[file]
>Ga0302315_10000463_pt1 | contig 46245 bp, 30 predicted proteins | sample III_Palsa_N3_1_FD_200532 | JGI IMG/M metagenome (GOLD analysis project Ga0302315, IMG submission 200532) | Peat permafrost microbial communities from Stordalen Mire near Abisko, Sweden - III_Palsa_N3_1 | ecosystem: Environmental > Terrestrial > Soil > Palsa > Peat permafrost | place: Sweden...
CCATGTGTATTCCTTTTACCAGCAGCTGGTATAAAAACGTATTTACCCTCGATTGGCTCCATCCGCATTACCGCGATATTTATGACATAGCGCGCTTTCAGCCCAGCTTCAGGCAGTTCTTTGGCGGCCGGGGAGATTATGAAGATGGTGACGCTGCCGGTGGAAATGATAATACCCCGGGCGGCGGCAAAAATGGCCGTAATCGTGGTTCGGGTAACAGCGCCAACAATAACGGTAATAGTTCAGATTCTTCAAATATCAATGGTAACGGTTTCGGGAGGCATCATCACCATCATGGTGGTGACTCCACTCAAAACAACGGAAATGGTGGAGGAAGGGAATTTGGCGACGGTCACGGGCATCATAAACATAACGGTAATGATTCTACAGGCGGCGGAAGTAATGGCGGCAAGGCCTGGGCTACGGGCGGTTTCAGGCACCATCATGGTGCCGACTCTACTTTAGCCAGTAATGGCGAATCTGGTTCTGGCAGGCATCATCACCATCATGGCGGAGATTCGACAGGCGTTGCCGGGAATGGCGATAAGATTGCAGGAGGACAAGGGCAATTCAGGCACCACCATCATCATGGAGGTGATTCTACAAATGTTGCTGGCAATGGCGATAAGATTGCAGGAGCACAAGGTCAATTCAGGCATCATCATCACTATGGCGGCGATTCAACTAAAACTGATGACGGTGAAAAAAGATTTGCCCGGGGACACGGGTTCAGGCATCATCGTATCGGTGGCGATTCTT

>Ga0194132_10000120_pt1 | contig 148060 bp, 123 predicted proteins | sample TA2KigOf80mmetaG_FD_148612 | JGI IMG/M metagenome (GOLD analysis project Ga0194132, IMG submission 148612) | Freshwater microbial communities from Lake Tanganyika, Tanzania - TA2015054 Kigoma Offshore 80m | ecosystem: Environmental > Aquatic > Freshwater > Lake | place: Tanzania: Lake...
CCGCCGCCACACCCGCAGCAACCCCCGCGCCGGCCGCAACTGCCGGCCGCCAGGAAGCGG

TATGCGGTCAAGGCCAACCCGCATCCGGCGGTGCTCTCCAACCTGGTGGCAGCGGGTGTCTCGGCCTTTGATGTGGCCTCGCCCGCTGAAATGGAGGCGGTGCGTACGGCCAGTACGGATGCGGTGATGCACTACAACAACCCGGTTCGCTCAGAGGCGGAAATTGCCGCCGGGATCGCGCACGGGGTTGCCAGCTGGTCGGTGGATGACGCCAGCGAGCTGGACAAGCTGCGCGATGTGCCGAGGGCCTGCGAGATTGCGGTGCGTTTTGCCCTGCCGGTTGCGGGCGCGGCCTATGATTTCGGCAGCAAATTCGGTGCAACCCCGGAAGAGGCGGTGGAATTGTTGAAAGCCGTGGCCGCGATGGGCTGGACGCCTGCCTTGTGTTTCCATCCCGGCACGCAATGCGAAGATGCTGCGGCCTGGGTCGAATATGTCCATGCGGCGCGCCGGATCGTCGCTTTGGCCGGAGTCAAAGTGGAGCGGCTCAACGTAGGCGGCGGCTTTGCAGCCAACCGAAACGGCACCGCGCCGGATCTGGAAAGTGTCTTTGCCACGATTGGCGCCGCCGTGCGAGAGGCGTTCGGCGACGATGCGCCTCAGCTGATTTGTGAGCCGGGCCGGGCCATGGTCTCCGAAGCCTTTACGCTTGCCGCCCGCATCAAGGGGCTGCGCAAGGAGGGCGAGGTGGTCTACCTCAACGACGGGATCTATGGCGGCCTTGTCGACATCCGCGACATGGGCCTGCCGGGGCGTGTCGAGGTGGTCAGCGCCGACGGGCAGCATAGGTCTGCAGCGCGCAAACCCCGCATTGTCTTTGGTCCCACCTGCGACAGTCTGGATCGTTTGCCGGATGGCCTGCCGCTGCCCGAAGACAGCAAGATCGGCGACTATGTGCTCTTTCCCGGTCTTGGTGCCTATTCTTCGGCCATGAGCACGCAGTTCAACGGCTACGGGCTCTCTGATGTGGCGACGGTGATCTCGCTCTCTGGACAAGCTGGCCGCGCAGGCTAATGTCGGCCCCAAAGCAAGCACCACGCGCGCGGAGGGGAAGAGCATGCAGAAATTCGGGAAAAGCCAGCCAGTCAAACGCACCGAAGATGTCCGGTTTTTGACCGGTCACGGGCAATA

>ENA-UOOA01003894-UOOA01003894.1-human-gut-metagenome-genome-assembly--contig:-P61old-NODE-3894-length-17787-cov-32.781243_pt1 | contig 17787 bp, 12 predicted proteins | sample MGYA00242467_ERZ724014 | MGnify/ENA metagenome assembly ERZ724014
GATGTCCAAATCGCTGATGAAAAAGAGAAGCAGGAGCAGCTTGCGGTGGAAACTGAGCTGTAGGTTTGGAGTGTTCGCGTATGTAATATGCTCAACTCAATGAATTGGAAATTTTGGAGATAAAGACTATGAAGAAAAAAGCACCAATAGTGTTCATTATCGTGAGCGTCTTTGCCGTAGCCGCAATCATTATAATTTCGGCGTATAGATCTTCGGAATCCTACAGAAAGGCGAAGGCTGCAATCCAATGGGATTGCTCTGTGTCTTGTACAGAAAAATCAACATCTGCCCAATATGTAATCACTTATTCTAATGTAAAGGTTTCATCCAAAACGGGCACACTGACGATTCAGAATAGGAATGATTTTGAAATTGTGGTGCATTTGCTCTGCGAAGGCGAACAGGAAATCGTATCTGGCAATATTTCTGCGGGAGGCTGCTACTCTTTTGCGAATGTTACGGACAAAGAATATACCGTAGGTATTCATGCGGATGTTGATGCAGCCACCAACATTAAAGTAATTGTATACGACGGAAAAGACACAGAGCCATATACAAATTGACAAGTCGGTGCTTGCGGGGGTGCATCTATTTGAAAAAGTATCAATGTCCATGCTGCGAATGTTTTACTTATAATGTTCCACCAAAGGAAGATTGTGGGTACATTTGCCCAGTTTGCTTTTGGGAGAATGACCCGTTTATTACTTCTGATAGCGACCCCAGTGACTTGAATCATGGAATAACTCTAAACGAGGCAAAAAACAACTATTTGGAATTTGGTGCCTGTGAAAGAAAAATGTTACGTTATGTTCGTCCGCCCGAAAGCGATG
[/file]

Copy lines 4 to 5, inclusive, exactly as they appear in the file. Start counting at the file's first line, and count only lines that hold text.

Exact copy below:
CCGCCGCCACACCCGCAGCAACCCCCGCGCCGGCCGCAACTGCCGGCCGCCAGGAAGCGG

TATGCGGTCAAGGCCAACCCGCATCCGGCGGTGCTCTCCAACCTGGTGGCAGCGGGTGTCTCGGCCTTTGATGTGGCCTCGCCCGCTGAAATGGAGGCGGTGCGTACGGCCAGTACGGATGCGGTGATGCACTACAACAACCCGGTTCGCTCAGAGGCGGAAATTGCCGCCGGGATCGCGCACGGGGTTGCCAGCTGGTCGGTGGATGACGCCAGCGAGCTGGACAAGCTGCGCGATGTGCCGAGGGCCTGCGAGATTGCGGTGCGTTTTGCCCTGCCGGTTGCGGGCGCGGCCTATGATTTCGGCAGCAAATTCGGTGCAACCCCGGAAGAGGCGGTGGAATTGTTGAAAGCCGTGGCCGCGATGGGCTGGACGCCTGCCTTGTGTTTCCATCCCGGCACGCAATGCGAAGATGCTGCGGCCTGGGTCGAATATGTCCATGCGGCGCGCCGGATCGTCGCTTTGGCCGGAGTCAAAGTGGAGCGGCTCAACGTAGGCGGCGGCTTTGCAGCCAACCGAAACGGCACCGCGCCGGATCTGGAAAGTGTCTTTGCCACGATTGGCGCCGCCGTGCGAGAGGCGTTCGGCGACGATGCGCCTCAGCTGATTTGTGAGCCGGGCCGGGCCATGGTCTCCGAAGCCTTTACGCTTGCCGCCCGCATCAAGGGGCTGCGCAAGGAGGGCGAGGTGGTCTACCTCAACGACGGGATCTATGGCGGCCTTGTCGACATCCGCGACATGGGCCTGCCGGGGCGTGTCGAGGTGGTCAGCGCCGACGGGCAGCATAGGTCTGCAGCGCGCAAACCCCGCATTGTCTTTGGTCCCACCTGCGACAGTCTGGATCGTTTGCCGGATGGCCTGCCGCTGCCCGAAGACAGCAAGATCGGCGACTATGTGCTCTTTCCCGGTCTTGGTGCCTATTCTTCGGCCATGAGCACGCAGTTCAACGGCTACGGGCTCTCTGATGTGGCGACGGTGATCTCGCTCTCTGGACAAGCTGGCCGCGCAGGCTAATGTCGGCCCCAAAGCAAGCACCACGCGCGCGGAGGGGAAGAGCATGCAGAAATTCGGGAAAAGCCAGCCAGTCAAACGCACCGAAGATGTCCGGTTTTTGACCGGTCACGGGCAATA